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How Joint Ventures Staged a Quiet Comeback

CEOs continue to flock to growth via organic investments and acquisitions, despite joint ventures generally yielding superior returns.

joint ventures

Much is written about the unattractiveness of joint ventures. Barely a week goes by without a breakup appearing in the press. This summer, McDonald’s announced the termination of its joint venture in India and Starbucks terminated its joint venture in Taiwan. Management guru Peter Drucker captured the sentiment of instability years ago when he wrote, “Businesses used to grow in one of two ways: from grassroots up or by acquisition. In both cases, the manager had control. Today, businesses grow through alliances, all kinds of dangerous liaisons and joint ventures, which, by the way, very few people understand.”

Our research, however, tells an entirely different story: it shows that CEOs continue to flock to growth via organic investments and acquisitions, despite joint ventures generally yielding superior returns.

Past research, including studies by McKinsey & Company, the Boston Consulting Group, KPMG, and others, has given joint ventures a bad name. These studies, performed in the 1990s, concluded that joint ventures had, at best, a mixed track record of meeting owners’ financial and strategic objectives. The overall success rates calculated were around or well below 50 percent, depending upon the study – in other words, no better than a coin toss as to whether the venture would meet its targets.

“If well-conceived, joint ventures leverage local know-how and infrastructure, allow for a quick start and benefit from economies of scope.”

A different narrative emerged from our recent analysis of U.S. Department of Commerce (DOC) data, collected from more than 20,000 entities. According to the DOC data, foreign joint ventures of U.S. companies realized a 5.5 percent average return on assets (ROA), while those companies’ wholly-owned and controlled affiliates (the vast majority of which are wholly-owned) realized a slightly lower 5.2 percent ROA. The same story holds true for investments by foreign companies in the U.S., but the difference is more pronounced. U.S.-based joint ventures realized a 2.2 percent average ROA, while wholly-owned and controlled affiliates in the U.S. only realized a 0.7 percent ROA.

Examination of specific companies and industries underscores the overall trend. For example, over a similar period, ExxonMobil, the U.S. oil and gas major with massive investments overseas, had an overall median ROA of 10.5 percent. U.S. companies’ international joint ventures that focused on oil and gas extraction – including ExxonMobil’s – produced a 13.1 percent average ROA, whereas their controlled entities abroad produced a 9.4 percent average ROA. General Electric, the U.S.-based diversified manufacturer that realizes a significant portion of its sales domestically, had a median ROA of 2 percent. Meanwhile, foreign companies’ U.S. joint ventures focused on manufacturing yielded a 2.3 percent average ROA, versus the 1.6 percent average ROA yielded by their controlled entities.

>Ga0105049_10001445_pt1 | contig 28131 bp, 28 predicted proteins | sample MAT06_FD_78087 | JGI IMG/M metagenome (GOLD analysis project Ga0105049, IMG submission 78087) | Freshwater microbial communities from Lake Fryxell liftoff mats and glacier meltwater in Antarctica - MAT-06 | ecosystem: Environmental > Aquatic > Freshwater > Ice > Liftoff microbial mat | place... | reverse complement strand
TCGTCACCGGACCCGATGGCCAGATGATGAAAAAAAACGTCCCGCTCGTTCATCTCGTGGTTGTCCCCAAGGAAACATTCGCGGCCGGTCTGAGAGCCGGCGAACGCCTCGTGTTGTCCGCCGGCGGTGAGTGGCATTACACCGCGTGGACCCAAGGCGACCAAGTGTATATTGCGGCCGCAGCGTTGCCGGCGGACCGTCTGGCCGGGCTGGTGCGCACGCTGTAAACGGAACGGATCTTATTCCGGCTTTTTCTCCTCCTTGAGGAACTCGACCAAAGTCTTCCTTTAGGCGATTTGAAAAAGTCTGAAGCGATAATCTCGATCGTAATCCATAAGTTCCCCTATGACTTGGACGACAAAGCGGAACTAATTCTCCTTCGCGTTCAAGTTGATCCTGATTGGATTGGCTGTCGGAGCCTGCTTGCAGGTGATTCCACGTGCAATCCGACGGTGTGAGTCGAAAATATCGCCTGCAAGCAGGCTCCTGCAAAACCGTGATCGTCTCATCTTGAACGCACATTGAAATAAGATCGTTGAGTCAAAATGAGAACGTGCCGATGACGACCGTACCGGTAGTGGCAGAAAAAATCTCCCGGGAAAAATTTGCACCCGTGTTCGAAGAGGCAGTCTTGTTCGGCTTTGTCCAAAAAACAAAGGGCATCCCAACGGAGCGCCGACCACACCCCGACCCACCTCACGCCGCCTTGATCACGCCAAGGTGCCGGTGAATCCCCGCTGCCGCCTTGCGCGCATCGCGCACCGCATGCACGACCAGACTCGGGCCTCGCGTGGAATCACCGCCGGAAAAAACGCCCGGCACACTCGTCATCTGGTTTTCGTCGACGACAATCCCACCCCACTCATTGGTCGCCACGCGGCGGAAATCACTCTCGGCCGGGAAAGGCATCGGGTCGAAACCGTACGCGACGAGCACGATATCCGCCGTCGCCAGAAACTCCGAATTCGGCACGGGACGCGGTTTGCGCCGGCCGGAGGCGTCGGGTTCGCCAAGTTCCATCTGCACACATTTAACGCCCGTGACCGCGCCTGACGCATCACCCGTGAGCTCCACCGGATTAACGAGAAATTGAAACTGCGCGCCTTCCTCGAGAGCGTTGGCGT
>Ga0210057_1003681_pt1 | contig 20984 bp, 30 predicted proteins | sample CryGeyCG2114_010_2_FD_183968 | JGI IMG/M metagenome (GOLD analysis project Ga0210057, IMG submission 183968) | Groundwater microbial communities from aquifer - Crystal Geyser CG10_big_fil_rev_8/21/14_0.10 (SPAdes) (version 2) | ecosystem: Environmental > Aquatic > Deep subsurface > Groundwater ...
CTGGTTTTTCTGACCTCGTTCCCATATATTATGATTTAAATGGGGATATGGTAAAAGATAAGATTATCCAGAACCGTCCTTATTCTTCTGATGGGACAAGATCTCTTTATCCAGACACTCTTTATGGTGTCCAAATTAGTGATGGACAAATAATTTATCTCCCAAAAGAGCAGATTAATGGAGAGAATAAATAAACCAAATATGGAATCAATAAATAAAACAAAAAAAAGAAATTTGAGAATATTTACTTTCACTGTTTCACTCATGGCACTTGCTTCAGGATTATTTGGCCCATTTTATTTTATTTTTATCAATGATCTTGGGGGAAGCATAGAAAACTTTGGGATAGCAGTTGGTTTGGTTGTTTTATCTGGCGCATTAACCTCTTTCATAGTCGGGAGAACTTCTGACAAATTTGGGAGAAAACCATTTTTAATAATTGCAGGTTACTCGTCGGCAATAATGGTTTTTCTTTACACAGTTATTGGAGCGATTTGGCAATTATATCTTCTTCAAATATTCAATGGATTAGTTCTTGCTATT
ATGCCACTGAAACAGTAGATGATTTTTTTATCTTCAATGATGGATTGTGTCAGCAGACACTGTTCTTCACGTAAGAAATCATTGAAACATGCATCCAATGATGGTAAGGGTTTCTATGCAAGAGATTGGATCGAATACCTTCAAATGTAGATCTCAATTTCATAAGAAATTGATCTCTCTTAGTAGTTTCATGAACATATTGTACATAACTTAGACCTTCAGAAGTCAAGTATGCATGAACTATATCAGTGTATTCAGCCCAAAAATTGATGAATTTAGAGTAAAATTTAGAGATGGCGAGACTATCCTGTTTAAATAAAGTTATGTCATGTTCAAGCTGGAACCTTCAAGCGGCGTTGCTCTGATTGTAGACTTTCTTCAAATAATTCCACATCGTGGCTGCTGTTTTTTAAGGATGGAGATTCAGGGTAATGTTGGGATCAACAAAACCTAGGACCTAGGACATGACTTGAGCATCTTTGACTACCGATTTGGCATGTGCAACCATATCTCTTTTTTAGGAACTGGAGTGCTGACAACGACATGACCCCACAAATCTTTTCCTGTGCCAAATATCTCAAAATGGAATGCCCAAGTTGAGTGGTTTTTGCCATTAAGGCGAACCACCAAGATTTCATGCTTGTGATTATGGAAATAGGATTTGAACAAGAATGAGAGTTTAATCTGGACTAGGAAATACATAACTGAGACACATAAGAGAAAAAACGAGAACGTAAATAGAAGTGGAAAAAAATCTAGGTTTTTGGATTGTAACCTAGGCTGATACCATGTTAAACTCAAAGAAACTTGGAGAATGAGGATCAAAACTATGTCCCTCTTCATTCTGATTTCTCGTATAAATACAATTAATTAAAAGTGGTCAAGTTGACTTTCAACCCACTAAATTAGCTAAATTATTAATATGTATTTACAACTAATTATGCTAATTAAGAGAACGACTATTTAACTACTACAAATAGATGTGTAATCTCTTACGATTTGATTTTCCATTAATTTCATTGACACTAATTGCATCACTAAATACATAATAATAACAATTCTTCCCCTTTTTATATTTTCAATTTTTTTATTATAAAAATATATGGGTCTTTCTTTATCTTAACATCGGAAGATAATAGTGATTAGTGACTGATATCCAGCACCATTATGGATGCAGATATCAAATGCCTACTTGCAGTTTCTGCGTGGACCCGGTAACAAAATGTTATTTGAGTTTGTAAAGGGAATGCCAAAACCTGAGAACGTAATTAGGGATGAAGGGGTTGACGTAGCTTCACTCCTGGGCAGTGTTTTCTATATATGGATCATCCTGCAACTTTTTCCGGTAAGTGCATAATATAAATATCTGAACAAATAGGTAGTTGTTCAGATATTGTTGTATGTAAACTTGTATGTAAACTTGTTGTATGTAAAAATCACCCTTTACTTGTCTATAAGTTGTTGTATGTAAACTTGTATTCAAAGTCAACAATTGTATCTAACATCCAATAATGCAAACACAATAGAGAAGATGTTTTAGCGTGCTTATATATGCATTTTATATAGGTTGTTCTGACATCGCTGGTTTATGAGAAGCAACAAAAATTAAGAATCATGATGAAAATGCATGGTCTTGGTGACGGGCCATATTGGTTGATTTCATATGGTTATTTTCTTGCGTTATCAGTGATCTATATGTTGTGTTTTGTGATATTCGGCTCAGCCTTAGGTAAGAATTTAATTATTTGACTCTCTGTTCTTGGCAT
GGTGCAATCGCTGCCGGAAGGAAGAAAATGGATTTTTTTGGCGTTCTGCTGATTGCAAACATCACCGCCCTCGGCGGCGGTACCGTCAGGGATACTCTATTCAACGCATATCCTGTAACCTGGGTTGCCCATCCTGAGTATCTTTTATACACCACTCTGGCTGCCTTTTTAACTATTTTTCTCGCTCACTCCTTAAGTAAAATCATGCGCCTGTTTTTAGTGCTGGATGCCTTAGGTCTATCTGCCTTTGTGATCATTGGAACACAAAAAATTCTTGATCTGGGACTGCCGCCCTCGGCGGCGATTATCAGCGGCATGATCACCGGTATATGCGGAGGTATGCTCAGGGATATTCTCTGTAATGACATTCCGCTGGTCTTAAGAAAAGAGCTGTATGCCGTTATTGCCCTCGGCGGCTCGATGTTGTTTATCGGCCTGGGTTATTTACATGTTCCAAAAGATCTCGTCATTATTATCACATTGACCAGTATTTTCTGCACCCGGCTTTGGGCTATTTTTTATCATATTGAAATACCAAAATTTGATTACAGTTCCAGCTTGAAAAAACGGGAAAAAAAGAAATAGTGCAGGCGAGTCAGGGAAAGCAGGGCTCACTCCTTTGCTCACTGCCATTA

It is worth noting that the lower returns yielded in the U.S. are likely to be, at least in part, explained by the high U.S. corporate tax rate, performance of emerging markets, and a series of market crashes that acutely affected U.S. companies.

Other recent research and conversations support this ROA analysis. Research analyzing joint venture life span data shows joint ventures are lasting longer – up from a median of seven years in the 1990s, to now more than 10 years. In discussions, we have conducted with over 200 joint venture board directors and executives over the past two years, two-thirds said their joint ventures at least met their targets.

Yet, despite superior performance by joint ventures, corporate investment, debt and equity, continues to be overwhelmingly allocated to wholly-owned and controlled affiliates, whether these are formed organically or via acquisition. Investment in controlled entities is more than ten-times greater than investment in joint ventures. It is only by exception that joint ventures are used.

So, why do joint ventures outperform common perception and what may have changed since the 1990s? If well-conceived, joint ventures leverage local know-how and infrastructure, allow for a quick start, and benefit from economies of scope. Over the years, companies seem to have changed their approach to joint ventures. Fewer companies today treat joint ventures like acquisitions or standard vendor arrangements. Instead of trying to win the negotiation, they are fostering open, mutually beneficial, and sustainable relationships.

Regardless of why joint ventures outperform or whether a seismic shift in performance has occurred since the 1990s, it appears quite clear that joint ventures are underutilized, whether because CEOs and their corporate development teams are making the wrong decision or they are consciously forgoing returns for control.

But, some companies appear ready to challenge the status quo: WeWork, a provider of shared work spaces and one of the most valuable venture-backed companies in the world, in July closed a 50:50 joint venture with SoftBank to grow in Japan, and AES and Siemens also recently announced an energy storage joint venture to address the intermittency issue for solar and wind power. Time will tell if these deals represent the start of a new and enlightened approach or just a one-off departure from the standard playbook.


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